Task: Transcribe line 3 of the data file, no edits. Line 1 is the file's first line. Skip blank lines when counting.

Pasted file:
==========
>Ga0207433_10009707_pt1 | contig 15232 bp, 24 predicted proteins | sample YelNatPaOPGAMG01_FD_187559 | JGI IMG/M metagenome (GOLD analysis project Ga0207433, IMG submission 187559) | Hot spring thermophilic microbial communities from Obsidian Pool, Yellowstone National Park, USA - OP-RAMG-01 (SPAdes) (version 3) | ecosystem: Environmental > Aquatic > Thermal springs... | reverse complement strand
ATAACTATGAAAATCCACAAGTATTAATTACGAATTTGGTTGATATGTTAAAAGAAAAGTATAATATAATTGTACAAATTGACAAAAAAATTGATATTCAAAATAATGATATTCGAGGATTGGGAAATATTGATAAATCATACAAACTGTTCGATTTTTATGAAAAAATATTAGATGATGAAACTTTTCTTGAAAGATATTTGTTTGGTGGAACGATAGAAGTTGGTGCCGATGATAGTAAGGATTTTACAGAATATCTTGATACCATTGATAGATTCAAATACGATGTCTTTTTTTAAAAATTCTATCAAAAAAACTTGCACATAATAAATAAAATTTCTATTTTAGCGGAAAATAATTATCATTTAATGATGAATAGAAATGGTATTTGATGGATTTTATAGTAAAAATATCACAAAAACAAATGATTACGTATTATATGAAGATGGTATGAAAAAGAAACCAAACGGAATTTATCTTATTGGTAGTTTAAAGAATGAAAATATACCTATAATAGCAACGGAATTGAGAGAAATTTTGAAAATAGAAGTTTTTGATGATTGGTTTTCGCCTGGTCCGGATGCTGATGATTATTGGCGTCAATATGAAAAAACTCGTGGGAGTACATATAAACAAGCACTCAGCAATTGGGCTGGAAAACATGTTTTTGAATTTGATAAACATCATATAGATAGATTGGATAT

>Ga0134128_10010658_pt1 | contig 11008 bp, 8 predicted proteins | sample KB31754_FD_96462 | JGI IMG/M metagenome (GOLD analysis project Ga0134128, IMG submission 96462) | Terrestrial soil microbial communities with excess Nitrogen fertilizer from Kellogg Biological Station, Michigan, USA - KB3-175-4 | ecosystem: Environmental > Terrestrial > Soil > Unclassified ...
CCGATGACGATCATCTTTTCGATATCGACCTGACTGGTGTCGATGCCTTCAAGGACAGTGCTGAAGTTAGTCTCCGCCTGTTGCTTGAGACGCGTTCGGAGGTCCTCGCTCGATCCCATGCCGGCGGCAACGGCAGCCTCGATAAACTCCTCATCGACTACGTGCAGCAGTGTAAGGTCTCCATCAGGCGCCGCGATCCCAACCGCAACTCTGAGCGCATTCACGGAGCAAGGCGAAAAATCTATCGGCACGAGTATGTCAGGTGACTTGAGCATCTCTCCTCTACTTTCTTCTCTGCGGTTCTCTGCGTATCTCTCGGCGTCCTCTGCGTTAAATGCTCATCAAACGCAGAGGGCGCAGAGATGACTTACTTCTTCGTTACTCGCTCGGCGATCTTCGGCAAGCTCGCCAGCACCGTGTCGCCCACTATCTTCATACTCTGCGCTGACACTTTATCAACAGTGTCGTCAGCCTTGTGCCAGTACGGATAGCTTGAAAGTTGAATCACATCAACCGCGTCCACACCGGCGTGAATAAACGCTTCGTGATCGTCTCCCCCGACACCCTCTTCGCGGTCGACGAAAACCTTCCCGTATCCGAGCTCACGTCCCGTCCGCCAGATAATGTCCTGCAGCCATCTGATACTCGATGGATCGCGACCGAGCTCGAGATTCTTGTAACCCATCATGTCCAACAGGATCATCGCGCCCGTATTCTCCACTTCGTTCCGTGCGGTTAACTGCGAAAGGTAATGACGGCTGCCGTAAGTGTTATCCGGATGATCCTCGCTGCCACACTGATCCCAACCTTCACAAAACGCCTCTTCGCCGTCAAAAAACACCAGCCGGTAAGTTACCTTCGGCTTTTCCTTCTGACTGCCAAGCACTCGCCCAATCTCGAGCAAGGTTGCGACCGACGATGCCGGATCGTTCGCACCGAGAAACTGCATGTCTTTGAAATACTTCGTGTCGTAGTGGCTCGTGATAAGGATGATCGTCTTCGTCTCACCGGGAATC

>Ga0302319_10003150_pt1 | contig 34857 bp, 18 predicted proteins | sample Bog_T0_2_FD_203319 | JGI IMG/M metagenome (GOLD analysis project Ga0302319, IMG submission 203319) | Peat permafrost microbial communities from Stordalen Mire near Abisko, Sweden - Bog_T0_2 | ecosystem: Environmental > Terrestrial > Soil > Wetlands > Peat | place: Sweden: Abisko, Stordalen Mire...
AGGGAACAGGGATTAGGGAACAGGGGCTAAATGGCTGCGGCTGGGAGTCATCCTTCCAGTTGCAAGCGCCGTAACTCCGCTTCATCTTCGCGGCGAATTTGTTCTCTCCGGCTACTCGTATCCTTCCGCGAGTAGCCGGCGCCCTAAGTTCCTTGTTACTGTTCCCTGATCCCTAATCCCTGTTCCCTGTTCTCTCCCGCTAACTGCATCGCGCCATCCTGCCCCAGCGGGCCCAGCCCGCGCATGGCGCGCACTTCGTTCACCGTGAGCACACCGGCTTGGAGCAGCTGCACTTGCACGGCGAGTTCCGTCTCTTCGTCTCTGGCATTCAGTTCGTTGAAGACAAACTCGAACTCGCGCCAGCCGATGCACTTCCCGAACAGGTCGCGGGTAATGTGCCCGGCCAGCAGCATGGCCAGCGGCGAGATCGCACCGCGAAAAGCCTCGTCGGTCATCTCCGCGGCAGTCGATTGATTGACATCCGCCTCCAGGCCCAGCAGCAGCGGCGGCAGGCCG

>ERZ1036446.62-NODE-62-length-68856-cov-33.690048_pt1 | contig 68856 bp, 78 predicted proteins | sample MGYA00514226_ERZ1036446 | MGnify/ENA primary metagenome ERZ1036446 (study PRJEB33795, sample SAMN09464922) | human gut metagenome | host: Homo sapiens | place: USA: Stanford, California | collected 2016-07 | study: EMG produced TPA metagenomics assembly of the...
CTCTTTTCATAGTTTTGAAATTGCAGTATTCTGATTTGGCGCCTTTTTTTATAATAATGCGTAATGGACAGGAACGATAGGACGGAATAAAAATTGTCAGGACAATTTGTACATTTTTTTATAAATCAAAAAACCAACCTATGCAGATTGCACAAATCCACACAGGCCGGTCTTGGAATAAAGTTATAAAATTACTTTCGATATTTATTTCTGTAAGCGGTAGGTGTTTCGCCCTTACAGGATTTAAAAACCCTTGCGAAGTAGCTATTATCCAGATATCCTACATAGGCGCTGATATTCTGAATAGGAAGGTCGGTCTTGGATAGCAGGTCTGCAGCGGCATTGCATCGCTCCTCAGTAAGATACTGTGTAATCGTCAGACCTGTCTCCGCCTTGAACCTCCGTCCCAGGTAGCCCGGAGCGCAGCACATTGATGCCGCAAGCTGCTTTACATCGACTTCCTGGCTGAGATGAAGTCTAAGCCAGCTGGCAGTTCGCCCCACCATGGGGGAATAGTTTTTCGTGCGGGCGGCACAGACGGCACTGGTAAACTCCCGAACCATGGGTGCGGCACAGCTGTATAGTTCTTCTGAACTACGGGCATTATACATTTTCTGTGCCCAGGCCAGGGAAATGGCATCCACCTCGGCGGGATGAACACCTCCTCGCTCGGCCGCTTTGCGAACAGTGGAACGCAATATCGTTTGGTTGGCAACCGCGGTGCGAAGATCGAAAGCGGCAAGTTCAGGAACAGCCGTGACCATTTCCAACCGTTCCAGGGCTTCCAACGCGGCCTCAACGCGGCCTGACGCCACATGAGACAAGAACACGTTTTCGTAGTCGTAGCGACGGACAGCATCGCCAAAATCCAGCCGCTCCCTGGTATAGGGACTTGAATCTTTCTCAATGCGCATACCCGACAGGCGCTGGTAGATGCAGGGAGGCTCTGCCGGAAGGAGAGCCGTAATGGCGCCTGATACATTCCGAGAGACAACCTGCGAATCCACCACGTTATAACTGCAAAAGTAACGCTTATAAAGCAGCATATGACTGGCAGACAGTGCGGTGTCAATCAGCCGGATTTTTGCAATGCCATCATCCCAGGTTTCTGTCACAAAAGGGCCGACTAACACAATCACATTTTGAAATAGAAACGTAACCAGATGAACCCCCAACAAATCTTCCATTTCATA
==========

>Ga0134128_10010658_pt1 | contig 11008 bp, 8 predicted proteins | sample KB31754_FD_96462 | JGI IMG/M metagenome (GOLD analysis project Ga0134128, IMG submission 96462) | Terrestrial soil microbial communities with excess Nitrogen fertilizer from Kellogg Biological Station, Michigan, USA - KB3-175-4 | ecosystem: Environmental > Terrestrial > Soil > Unclassified ...